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Holiday Shopping Will Be Brisk, Many Analysts Believe

Falling oil prices and rising consumer confidence have Americans feeling good about spending money again.

U.S. consumer sentiment soared to a seven-year high in late October, and that bodes well for the 2014 holiday shopping season, market observers say. The Conference Board’s consumer confidence index shot to 94.5 — even the most optimistic economists surveyed by Bloomberg predicted that it would climb only to 91.5 — as an improving job market and falling oil prices helped lift Americans’ spirits.

Many retailers, eager to cash in on the rising sentiment, opted not to wait until Black Friday or even Thanksgiving evening and instead began offering holiday specials at the start of this week. Next year, they may start even sooner.

“It’s a commercial reality,” declares Evercore ISI’s Gregory Melich, who’s currently celebrating his third straight year at No. 1 in Retailing/Hardlines on the All-America Research Team. “With e-commerce pulling forward sales, and Thanksgiving now another Christmas shopping day, the real start to the holiday shopping season is now the weekend before Thanksgiving, or perhaps even November 1.”

J.P. Morgan’s Matthew Boss, the top-ranked analyst in Retailing/Broadlines & Department Stores for a second straight year and a runner-up in Apparel, Footwear & Textiles, shares a similar view. “Black Friday has recently become Black November, with promotional activity earlier and more spread out across the month,” he says. “Participation has become a necessary evil, but the majority of promotional activity quarter-to-date appears planned, with colder weather and macro factors — gas prices, unemployment — potentially resulting in an extra present under the tree this holiday season.”

Among the companies likely to benefit from the recent uptick in consumer sentiment is department store operator Macy’s, which Boss describes as a “holiday destination with infrastructure built for omni-channel retailing — they were ahead of the pack with bricks-and-mortar vs. online retailing — and brands with size and scale equating to a strong value proposition with margin risk shared by their vendors.”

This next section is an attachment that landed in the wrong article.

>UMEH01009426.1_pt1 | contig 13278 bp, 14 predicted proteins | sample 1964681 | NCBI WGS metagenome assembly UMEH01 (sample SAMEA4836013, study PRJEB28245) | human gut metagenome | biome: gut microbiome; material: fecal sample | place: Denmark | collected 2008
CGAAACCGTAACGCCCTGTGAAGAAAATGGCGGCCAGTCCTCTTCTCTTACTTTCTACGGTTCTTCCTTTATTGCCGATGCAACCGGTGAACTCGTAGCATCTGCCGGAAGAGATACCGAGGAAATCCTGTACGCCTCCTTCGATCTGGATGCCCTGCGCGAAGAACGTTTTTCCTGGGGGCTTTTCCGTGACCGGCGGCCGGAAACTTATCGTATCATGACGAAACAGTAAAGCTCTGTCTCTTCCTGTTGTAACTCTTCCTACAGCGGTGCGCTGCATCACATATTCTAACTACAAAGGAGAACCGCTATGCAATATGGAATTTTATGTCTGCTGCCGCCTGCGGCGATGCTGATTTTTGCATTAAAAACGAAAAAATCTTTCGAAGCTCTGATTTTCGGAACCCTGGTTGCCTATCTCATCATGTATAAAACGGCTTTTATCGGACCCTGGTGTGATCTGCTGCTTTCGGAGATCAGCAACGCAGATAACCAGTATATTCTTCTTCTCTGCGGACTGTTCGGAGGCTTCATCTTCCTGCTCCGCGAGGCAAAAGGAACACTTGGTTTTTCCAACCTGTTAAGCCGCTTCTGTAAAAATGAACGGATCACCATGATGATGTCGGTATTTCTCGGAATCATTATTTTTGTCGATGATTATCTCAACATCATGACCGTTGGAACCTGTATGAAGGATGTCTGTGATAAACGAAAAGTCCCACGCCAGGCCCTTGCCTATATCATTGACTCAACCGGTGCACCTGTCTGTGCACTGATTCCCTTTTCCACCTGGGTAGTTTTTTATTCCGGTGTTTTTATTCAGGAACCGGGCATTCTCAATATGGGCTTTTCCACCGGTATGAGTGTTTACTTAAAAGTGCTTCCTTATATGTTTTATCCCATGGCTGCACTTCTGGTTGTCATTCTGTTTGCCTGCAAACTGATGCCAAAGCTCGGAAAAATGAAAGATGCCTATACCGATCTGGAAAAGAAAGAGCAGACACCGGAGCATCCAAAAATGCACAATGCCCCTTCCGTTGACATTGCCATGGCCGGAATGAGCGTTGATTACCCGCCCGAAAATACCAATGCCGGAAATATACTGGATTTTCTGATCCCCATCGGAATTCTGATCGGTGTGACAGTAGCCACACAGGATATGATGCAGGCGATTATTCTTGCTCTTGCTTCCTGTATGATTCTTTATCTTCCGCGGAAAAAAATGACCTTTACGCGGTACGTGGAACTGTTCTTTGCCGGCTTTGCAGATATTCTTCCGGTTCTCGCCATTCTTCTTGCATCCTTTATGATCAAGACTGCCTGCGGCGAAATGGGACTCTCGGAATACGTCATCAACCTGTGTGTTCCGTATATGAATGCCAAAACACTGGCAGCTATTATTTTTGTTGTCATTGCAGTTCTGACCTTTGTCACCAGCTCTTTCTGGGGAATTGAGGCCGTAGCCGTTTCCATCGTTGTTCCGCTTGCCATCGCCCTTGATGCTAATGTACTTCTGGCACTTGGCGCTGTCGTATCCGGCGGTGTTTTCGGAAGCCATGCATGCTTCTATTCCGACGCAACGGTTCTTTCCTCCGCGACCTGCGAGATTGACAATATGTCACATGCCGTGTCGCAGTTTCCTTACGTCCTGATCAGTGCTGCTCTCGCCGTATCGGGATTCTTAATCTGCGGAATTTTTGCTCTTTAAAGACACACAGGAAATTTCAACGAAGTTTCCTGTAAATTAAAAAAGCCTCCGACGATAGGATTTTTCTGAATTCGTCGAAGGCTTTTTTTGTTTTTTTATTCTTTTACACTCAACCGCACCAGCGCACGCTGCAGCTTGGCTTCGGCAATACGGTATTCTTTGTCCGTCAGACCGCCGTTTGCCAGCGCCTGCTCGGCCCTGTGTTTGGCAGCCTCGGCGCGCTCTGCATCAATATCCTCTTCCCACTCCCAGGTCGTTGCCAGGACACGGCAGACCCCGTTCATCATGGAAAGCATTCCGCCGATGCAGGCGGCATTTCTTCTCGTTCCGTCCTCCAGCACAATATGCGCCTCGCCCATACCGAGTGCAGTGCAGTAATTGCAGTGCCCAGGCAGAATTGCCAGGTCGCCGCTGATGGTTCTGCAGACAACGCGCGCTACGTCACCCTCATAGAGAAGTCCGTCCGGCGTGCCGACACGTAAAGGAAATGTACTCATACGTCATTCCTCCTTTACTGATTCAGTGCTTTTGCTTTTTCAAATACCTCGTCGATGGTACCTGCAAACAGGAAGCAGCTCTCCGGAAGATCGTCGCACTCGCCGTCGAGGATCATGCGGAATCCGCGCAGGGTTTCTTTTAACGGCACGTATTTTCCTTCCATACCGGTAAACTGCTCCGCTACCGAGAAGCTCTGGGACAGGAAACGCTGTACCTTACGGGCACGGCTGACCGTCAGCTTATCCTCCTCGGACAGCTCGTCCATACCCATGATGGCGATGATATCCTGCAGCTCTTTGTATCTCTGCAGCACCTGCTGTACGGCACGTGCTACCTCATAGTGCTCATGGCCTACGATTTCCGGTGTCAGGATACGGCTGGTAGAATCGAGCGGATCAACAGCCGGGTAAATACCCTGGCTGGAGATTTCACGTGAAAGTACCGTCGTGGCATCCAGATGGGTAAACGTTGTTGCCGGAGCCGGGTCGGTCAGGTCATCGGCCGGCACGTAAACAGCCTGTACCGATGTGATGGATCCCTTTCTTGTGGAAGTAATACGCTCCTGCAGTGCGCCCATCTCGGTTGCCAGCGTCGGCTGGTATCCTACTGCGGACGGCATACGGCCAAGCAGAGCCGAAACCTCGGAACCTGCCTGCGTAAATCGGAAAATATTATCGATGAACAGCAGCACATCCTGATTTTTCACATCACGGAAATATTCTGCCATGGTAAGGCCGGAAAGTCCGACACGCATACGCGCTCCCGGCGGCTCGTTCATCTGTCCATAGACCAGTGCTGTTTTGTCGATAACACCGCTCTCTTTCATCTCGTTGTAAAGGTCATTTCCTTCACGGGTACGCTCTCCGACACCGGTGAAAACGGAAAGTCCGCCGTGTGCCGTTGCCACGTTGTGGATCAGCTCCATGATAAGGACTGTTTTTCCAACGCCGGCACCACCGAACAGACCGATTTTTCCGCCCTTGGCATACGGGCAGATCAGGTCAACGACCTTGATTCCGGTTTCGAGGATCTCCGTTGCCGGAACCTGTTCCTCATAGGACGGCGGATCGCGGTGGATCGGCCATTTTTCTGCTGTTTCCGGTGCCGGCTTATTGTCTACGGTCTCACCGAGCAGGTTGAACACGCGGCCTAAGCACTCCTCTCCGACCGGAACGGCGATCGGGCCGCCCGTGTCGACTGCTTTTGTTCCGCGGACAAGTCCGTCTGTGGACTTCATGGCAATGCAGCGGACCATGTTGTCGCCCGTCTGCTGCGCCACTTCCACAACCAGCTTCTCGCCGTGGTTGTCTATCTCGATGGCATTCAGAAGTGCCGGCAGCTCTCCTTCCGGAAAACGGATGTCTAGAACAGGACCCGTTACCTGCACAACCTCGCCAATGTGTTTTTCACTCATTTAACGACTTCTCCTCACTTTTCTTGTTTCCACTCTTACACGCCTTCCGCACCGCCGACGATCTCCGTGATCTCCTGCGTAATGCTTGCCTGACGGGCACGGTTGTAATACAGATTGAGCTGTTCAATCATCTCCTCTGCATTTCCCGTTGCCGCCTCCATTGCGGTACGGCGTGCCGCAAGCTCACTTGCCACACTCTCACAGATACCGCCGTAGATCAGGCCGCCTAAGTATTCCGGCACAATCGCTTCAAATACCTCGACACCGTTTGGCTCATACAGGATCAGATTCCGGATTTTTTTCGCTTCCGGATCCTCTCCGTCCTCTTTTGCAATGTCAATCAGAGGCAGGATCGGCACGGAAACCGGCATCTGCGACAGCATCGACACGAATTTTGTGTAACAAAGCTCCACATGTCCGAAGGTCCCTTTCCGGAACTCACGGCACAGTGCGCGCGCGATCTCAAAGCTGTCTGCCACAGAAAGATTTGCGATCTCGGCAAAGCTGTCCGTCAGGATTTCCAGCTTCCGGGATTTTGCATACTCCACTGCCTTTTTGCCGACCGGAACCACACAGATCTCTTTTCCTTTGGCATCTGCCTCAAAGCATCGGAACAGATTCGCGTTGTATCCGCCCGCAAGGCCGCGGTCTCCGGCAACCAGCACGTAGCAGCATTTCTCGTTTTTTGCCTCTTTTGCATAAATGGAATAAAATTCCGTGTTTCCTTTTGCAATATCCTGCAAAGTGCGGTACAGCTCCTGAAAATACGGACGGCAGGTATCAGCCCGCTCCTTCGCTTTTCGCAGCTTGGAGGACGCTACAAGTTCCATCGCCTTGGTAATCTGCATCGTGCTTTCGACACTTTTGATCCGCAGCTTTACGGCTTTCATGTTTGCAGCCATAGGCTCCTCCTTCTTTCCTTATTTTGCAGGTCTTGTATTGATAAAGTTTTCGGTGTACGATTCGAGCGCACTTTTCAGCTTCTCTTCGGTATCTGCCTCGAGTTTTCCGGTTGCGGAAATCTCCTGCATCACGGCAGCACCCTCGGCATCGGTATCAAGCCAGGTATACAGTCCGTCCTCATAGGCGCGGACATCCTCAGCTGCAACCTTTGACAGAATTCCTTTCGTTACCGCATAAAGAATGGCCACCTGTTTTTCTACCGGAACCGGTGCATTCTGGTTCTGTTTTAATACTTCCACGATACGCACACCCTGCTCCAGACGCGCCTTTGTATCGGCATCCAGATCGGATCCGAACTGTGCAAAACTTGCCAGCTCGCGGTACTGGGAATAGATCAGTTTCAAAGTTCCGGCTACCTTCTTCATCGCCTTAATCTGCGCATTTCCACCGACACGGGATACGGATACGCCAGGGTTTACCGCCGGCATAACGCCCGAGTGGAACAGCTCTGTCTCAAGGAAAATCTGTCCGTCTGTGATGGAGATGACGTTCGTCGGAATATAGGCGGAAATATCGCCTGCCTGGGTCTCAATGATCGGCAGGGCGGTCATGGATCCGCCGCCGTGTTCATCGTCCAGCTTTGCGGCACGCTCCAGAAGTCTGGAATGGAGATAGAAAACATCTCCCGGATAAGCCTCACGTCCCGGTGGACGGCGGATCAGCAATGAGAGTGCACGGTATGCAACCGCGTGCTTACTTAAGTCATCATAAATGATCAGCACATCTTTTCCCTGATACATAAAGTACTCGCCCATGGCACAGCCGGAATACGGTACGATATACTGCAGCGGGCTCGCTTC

Another favorite is L Brands, whose notable outlets include Bath & Body Works and Victoria’s Secret. “Following two years of holiday missteps, we believe that L Brands could be well positioned for a solid holiday given its current same-store sales momentum and ongoing emphasis on cohesive product launches,” among other factors, he says.

Kimberly Greenberger, who claims second place in two retailing sectors — Broadlines & Department Stores and Specialty Stores — is also a fan of L Brands and Macy’s, along with a few others: consumer electronics chain Best Buy Co., sportswear designer Michael Kors Holdings and athletic apparel and footwear manufacturer Nike. However, the Morgan Stanley analyst is more cautious than many of her peers.

“Consumers are in a better financial position to spend this year, but we think uncertainty could weigh on sales growth,” she wrote in a note to clients the same day the Consumer Board released its index figures. “We expect continued stock volatility through the fiscal year end and advocate staying selective.”

Whereas the National Retail Federation predicts that shoppers will spend an estimated $617 billion from now through the end of December, an increase of 4.1 percent over 2013, Greenberger believes the year-over-year growth rate will more likely be in the neighborhood of 1.4 percent for softlines and just 0.8 percent for specialty retailers.

Hardlines — appliances, electronics, hardware and so forth — are another story. Greenberger told clients to “expect a hardlines rebound against a tough year-ago holiday.” Her top pick in the sector is Best Buy, thanks primarily to pent-up demand for iPhone 6 and early adoption of 4K TV, among other considerations.

Melich is even more upbeat on the sector’s prospects. “We are using a 4 percent holiday retail sales forecast,” he says. “ Our retail sales lead indicator — driven by employment, wealth effect, energy prices — suggests 5 percent is possible, but headwinds from the [Patient Protection & Affordable Care Act], drug price inflation and general disinflation appear to keep it closer to 4 percent.”

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